Black gridded windows form Valley Street house extension in San Francisco
Called Valley Street, the Craftsman-style house was renovated by Levy Art and Architecture with interiors by Síol Studios for a couple who is passionate about art. One is a tech entrepreneur, and the other is a community organiser.
The team created the 3,280-square-foot (306-square-metre) home with a combination of industrial and bold details to be representative of art and technology.
Valley Street was extended with a three-storey construction with steel beams supporting black-framed windows. Glass doors on two levels break up the geometric pattern.
Completed in 2016, the renovation joins a number in San Francisco that contrast contemporary rear additions with the home’s historic front.
Also, as is common in the hilly city, the house can be accessed on its front and rear sides. These are at two different levels because it is built into a slope.
The main level is on the top floor and comprises an open-plan kitchen, dining room and sitting area, a bathroom and a bedroom.
A corner of the dining room is wrapped by the black gridded windows, and doors open onto a patio with glass railings. “The view is disciplined by a larger grid present in the delicate mullions that span the windows on this floor,” the team added.
Interiors feature grey cabinets and a combination of black, cream, wood and white furniture. The kitchen backsplash is patterned with a flower mural by local artist Jet Martinez that adds a pop of colour.
Walnut floors match a kitchen island made of wood, as well as wood beams left exposed overhead sourced from waterlogged piers.
“They [the beams] retain a resonant function, breaking up the long open plan without interrupting the continuous sightline out to the windows, nor the intentional acoustics of the wide-open entertaining space,” said the team.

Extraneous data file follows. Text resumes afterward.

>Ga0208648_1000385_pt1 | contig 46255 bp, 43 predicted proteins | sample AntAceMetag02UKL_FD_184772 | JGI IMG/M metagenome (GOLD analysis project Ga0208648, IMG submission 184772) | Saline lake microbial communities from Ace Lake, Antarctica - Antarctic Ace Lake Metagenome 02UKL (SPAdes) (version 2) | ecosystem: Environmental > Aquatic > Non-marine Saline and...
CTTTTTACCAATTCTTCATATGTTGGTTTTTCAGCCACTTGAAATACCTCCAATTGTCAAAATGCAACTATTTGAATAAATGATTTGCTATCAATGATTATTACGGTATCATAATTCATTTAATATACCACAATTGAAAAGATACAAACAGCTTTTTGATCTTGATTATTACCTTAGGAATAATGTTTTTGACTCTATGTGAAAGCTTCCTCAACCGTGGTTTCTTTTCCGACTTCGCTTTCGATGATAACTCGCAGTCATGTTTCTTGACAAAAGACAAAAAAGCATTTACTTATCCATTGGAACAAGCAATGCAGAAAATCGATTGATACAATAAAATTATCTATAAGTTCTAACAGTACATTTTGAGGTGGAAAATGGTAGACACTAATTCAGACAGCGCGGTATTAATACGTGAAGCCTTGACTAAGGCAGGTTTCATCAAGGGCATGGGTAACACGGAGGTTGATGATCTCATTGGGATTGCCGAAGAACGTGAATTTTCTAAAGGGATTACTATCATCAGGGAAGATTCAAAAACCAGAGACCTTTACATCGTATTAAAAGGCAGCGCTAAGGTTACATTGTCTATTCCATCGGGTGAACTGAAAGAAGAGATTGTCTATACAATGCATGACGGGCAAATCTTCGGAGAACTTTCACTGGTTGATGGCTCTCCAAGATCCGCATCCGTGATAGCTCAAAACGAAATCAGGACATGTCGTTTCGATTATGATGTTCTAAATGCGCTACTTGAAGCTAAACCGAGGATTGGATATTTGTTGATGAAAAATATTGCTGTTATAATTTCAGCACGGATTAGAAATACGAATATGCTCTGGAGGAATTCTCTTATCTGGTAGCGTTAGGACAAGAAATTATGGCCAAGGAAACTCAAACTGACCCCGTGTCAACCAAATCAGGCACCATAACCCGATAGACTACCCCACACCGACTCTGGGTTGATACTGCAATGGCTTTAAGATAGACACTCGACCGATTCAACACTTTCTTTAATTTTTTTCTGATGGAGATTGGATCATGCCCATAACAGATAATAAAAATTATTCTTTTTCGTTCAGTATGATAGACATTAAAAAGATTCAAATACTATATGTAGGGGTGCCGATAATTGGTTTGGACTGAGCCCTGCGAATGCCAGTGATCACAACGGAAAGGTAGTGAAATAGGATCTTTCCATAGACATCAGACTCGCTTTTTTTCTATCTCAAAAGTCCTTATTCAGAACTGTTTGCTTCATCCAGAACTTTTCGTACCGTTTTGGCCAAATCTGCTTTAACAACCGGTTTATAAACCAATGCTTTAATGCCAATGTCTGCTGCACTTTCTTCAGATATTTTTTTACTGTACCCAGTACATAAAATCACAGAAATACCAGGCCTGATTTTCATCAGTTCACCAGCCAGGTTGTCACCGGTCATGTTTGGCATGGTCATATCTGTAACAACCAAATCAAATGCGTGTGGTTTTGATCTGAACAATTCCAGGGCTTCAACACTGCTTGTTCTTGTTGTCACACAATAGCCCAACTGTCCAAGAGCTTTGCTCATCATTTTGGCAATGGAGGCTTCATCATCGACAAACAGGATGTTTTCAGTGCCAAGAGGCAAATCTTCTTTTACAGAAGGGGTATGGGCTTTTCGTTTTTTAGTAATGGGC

A suspended stair of walnut and steel rods to a sitting area with access to a deck on the rooftop that has built-in benches, a fire pit and a wooden Japanese-style soaking tub. A second staircase leads from this floor to the two lower levels of the residence.
“The junction between the stair connecting the public spaces and the one that moves down to the private floors marks a pivotal point in the project, where the home engages with the tension between the individual and the collective and the architectural implications of each,” the team said.
“As you drop down, the home quiets.”
The level below the kitchen contains two bedrooms, two bathrooms, a walk-in closet, gym, storage and a garage. The master bedroom is housed in the glazed addition and features expansive glass walls.
A family room, bedroom, bathroom, laundry and mechanical space are located in the basement. The team describes these spaces as “sheltered”.
Exterior access is included on this lowest level, which is on the downhill side of the split-level home. Glass doors in the living room open onto a concrete patio and garden that is enclosed with a minimal fence.
In addition to this home, Síol Studios has also renovated a Spanish colonial-style dwelling in Los Angeles. The practice was founded in 2007 by Irish-born architect Kevin Hackett and Jessica Weigley.
Photography is by Joe Fletcher.
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